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More tech sector collaboration is key to U.S. global leadership, DOD official says

The Pentagon must strengthen its collaboration with the private sector to ensure the U.S. continues to outpace the People’s Republic of China and other global adversaries, a top Department of Defense official said on Tuesday. 

Speaking at the American Dynamism Summit, Deputy Secretary of Defense Kathleen Hicks said “the future of our nation depends” on strengthening DOD’s innovation ecosystem and smoothing out bureaucratic barriers to ensure the department is effectively — and speedily — fielding the latest technological capabilities needed to secure the nation.

“Not only are we seldom innovation pace-setters; too often we can struggle just to keep pace with a dynamic U.S. private sector that continues to out-innovate the world,” she warned, adding that “with the PRC we are in a persistent, generational competition for advantage, and we have to double down with urgency and confidence.”

Hicks said this requires a renewed departmentwide commitment to “listening, learning and iterating to continually become better customers and collaborators with the tech sector” — an effort, she said, DOD has been more aggressively pursuing during the Biden administration. 

For the past three years, Hicks said the Pentagon has shifted toward a “a comprehensive, iterative, warfighter-centric approach to innovation — recognizing we face an accumulation of challenges and barriers and there is no silver bullet that will lower them all.”

This has included the creation of DOD’s Office of Strategic Capital — which works with private capital providers to direct investments toward the development of critical technologies — and the elevation of the Pentagon’s Defense Innovation Unit — which helps accelerate the development of commercial technologies for military applications — to report directly to Defense Secretary Lloyd Austin.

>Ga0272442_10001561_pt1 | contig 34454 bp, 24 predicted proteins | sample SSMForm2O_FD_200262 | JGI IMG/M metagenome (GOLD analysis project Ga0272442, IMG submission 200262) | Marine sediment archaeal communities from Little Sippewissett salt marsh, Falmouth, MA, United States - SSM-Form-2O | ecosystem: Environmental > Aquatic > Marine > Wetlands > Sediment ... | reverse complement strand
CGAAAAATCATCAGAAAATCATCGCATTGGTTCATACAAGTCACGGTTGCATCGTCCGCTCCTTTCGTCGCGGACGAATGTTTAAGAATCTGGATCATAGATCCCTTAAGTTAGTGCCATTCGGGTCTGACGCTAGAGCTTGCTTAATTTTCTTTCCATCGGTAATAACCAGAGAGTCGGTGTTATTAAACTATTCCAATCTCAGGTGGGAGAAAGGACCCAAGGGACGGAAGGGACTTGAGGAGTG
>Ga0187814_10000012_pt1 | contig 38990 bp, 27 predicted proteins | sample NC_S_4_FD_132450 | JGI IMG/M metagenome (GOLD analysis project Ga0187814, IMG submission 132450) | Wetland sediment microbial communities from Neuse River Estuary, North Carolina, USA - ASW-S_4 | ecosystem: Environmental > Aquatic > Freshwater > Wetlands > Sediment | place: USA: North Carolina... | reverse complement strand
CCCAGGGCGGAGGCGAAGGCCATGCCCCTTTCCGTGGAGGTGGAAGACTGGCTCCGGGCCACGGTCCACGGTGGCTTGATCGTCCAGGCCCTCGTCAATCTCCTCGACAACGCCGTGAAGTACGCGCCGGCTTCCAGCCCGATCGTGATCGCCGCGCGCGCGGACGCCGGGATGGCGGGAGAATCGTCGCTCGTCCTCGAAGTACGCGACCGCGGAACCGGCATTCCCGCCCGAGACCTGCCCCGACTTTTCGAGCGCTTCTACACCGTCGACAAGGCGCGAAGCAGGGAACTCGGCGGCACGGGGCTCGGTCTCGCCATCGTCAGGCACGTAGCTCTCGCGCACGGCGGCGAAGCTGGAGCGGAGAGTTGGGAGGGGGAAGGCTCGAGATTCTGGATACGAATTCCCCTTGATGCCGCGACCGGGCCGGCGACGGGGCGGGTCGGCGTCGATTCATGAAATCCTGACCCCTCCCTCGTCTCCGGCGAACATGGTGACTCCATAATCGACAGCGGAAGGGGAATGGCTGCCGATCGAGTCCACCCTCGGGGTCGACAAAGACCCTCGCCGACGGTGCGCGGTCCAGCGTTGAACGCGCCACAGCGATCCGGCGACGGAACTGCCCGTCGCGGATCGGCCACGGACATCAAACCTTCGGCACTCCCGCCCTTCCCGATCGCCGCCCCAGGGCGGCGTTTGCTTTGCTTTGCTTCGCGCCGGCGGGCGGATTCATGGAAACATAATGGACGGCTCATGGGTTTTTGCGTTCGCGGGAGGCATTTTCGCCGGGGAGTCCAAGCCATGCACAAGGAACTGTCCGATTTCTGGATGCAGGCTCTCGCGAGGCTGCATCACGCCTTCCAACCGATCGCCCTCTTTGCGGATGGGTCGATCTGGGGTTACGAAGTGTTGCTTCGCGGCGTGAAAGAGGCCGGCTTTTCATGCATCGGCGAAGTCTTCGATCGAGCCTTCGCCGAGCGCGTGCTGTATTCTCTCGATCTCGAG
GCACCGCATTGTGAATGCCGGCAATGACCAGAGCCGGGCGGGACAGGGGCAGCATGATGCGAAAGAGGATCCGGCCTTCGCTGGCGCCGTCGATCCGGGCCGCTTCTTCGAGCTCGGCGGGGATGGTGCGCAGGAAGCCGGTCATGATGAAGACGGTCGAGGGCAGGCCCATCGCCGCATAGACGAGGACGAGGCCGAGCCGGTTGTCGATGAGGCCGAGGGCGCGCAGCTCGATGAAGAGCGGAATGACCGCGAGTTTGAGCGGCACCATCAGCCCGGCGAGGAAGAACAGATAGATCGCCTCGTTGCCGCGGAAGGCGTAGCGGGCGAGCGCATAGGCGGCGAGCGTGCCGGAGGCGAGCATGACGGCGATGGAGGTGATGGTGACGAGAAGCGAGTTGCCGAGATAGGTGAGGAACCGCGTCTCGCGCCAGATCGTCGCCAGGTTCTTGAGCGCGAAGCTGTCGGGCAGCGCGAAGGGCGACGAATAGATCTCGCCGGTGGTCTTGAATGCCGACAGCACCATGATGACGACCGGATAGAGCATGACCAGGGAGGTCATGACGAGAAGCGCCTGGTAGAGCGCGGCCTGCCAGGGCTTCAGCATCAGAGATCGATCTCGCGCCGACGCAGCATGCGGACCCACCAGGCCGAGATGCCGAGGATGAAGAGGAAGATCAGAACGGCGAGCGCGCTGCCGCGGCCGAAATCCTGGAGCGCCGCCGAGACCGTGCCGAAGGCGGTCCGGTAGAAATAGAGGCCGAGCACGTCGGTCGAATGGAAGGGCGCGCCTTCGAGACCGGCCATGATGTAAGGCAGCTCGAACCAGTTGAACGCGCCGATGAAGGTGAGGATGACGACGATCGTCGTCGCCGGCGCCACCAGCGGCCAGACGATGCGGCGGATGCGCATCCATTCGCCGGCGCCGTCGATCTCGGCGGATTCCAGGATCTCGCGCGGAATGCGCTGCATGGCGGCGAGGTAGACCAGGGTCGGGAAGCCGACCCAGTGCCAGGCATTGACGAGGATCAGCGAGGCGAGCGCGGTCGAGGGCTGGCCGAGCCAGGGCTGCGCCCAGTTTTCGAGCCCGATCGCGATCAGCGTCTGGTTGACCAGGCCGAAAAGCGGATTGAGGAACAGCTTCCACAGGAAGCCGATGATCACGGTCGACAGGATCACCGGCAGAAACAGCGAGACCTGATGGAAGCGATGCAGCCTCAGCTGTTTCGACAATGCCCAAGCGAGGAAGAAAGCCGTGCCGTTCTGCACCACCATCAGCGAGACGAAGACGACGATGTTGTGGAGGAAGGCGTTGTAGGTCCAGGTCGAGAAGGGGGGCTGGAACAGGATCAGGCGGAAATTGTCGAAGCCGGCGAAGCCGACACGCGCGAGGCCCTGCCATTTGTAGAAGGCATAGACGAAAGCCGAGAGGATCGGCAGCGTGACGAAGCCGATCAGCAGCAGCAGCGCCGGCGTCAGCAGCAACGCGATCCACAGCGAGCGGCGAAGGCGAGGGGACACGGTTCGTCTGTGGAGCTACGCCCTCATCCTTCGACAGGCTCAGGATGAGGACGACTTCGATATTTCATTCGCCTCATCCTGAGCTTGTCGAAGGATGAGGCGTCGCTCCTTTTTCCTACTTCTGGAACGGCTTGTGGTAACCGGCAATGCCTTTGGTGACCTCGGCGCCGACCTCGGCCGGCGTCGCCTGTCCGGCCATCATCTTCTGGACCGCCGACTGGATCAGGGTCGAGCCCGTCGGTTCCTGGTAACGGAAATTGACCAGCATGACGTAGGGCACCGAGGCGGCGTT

One focus of DOD’s efforts in recent years has been helping relevant early-stage tech companies bridge the so-called “valley of death,” where many startups struggle to stay financially solvent as they work to transition from an innovative idea to actually prototyping and developing their product. 

Hicks said this valley “can be especially treacherous to cross if you’re new to working with DOD,” noting that the Pentagon’s “rules of the game have not caught up” with the private sector’s pace of development and disruptive approach to innovation. 

“Our nation has a major comparative advantage when it comes to innovation, and for our military to stay the world’s best, we have to tap into that,” she said.

Moving forward, Hicks said “more collaborative disruption will be necessary” for DOD to fully harness the capabilities of private sector innovation, although she cautioned that it will not come without its speed bumps. 

“Our efforts are fundamentally resetting behavior for defense innovators, program managers, resource leaders and decision-makers,” she said. “And even though it’s collaborative, that kind of disruption can still be uncomfortable.”

source: NextGov